By NAT LEVY
Bellevue Reporter Staff Writer
2012 · 5:18 PM
The State Supreme Court ruled Thursday that a 2009 search of
a student's backpack that yielded an airsoft gun and led to the conviction of a
student was not legal, because the school officer was acting in a law
enforcement role, requiring him to first obtain a search warrant.
According to a 6-3 court margin, Officer Michael Fry's
actions did not fall under an exception that allows school officials to search
students without a warrant, therefore the evidence should have been suppressed
"At the time of the search, Fry was seeking to obtain
evidence for criminal prosecution, not evidence for informal school
discipline," Judge Susan Owens wrote in the majority opinion.
"Further, the search was not to maintain order because (the student) was
being removed from school regardless."
Court documents say that the student was arrested in 2009 in
the bathroom of Robinswood High School, a now closed alternative school, when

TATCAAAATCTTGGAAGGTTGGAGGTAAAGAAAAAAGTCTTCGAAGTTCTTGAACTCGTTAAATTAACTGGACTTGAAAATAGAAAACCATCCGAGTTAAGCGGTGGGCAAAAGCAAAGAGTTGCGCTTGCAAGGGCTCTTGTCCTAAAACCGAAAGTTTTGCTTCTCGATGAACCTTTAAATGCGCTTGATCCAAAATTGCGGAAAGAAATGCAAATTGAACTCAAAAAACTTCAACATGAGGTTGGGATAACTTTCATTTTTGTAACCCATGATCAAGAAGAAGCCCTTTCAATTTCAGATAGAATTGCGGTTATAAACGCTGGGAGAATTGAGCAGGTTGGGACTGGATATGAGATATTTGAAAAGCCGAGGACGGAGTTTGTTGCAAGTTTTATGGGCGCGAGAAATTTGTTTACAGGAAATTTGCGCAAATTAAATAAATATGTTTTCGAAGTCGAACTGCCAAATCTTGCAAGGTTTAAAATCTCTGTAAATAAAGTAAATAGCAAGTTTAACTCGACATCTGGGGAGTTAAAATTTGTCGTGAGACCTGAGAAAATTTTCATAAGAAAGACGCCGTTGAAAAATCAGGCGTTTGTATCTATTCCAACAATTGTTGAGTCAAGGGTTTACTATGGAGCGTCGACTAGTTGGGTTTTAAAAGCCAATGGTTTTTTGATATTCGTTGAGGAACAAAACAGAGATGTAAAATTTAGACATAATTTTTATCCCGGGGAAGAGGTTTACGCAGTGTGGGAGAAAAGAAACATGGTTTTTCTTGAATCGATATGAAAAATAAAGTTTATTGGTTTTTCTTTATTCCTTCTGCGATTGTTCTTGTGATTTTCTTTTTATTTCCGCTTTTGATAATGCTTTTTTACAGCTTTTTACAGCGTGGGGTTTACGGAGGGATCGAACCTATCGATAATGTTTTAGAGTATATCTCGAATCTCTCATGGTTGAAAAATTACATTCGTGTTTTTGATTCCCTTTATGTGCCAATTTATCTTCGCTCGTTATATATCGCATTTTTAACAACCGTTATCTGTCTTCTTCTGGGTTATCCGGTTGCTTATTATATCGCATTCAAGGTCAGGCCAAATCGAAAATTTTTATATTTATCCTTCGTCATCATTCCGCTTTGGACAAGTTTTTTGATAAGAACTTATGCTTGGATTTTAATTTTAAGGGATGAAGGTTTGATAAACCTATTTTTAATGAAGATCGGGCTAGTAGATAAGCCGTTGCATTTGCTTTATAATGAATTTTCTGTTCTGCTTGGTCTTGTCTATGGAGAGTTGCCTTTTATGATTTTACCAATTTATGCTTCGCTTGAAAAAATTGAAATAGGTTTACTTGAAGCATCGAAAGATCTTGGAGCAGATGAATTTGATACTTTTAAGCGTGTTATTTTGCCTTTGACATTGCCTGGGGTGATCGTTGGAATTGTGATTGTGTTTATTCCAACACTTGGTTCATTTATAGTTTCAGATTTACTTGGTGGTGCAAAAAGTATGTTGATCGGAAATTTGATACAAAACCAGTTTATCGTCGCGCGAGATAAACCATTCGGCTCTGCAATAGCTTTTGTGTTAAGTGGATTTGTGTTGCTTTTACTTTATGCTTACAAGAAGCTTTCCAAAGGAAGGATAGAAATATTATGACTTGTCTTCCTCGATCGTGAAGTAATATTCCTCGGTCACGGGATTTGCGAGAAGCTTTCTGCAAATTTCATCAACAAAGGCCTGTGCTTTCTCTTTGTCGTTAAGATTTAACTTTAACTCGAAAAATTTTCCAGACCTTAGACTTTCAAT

the school resource officer witnessed the student handling marijuana. The
officer was contracted from the Bellevue Police Department. He placed the
student under arrest, and while waiting for backup became suspicious of the
contents of the student's backpack. He then searched it and founded a replica
Beretta airsoft gun.
The student and his legal team did not dispute what was
found, but in the manner it was pursued. After losing the case at three
different levels, the Supreme Court was the first to agree with the student.
This is because previous cases indicate the officer was in
the right, the three dissenting judges wrote. The dissenting judges argued that
the school resource officer remains a school official whether he is acting in a
law enforcement capacity or not because he is working to maintain order within
the school for an infraction committed on its ground.
Furthermore, the judges argued, the ruling will put restrict
school resources officers and put more pressure on faculty to police students.
"Schools will now be dissuaded from using school
resource officers to detect and intercept violations of school rules or the
law," Judge Debra Stevens wrote in the dissenting opinion. "Instead,
teachers and other school administrators who have reasonable suspicion but lack
probable cause, must conduct such searches themselves. The constitution does
not demand such foolhardiness, nor is it necessarily conducive to respect for